Peter Leithart explains what Christians gain from reading fiction and poetry:
For Christians, the question at a certain level answers itself. We read because we are people of the book, the people of Moses, David, Nehemiah, Jeremiah, Isaiah, Matthew, Paul, and John. We read because in reading we encounter the God who is Word. Christians extend this argument easily to “edifying” reading. If we must read the Bible, then we also, it seems, have all good reason to read theology, church history, lives of the saints, devotional guides, Bunyan, always Bunyan. No one raises a protest when a Christian sits down with a serious tome (and, frankly, are tomes ever frivolous?).
It’s sometimes a different story when the question “Why read?” means “Why should we read poetry, or fiction, or drama, or screenplays?” Ask that question, and you may get, at best, a blank stare, and at worst a harangue on the dangers of imagination. The more orthodox your interlocutor, the more likely you’ll get the harangue rather than the stare.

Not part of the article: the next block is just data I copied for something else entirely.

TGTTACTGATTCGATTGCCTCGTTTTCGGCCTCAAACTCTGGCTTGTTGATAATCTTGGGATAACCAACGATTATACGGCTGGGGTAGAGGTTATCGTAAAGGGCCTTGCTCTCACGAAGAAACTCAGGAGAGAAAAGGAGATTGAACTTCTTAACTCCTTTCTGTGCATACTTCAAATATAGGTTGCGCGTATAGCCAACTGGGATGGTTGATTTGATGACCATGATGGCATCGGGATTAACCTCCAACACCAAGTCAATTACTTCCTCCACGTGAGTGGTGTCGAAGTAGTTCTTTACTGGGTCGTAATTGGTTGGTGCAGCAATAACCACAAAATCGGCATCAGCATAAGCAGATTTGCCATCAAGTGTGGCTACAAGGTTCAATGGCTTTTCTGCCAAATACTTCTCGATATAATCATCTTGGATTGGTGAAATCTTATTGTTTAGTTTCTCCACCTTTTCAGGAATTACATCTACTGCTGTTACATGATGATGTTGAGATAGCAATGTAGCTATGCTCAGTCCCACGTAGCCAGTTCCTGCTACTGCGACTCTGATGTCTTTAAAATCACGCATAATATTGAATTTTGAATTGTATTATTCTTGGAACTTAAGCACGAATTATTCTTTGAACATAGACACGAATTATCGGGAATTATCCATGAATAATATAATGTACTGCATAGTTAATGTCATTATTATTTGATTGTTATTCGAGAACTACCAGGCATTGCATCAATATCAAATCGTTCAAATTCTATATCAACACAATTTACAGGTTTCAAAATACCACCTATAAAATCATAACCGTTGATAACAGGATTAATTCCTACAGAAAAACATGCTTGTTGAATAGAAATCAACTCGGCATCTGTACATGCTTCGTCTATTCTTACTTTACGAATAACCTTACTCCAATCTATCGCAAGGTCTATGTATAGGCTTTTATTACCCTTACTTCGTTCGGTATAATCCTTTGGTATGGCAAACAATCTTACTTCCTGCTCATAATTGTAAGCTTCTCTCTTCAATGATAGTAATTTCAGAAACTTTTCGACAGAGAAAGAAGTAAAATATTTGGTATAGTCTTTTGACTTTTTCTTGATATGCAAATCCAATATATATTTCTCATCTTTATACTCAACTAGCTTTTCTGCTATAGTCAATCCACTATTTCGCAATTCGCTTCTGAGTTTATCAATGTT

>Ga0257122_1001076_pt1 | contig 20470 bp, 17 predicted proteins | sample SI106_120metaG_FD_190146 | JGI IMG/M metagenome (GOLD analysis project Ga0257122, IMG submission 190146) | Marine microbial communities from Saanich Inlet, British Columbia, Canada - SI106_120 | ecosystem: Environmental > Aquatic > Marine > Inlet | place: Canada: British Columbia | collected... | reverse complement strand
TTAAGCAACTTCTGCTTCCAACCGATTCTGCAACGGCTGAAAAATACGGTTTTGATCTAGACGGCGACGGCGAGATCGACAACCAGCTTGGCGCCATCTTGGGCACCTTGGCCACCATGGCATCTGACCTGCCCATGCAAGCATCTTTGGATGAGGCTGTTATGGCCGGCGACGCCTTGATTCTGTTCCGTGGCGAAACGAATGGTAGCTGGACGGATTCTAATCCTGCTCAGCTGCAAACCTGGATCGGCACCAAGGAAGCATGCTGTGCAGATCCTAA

Few Christians are self-conscious Platonists, but we are often instinctive Platonists, suspicious of imagination, fearful that fiction will distract them from the serious business of Christian living, worried about getting caught up in fictions that are no more than images of images. With so many things to pray for, so many unbelievers to evangelize, so much of the Bible still obscure and almost unintelligible – how can a Christian justify spending time with the likes of Dickens and Dostoevsky, not to mention Nabakov or Updike?
My defense of reading here and in a second essay is this: We read fiction and poetry for “pictures” and to make new “friends.”
(Via: Justin Taylor)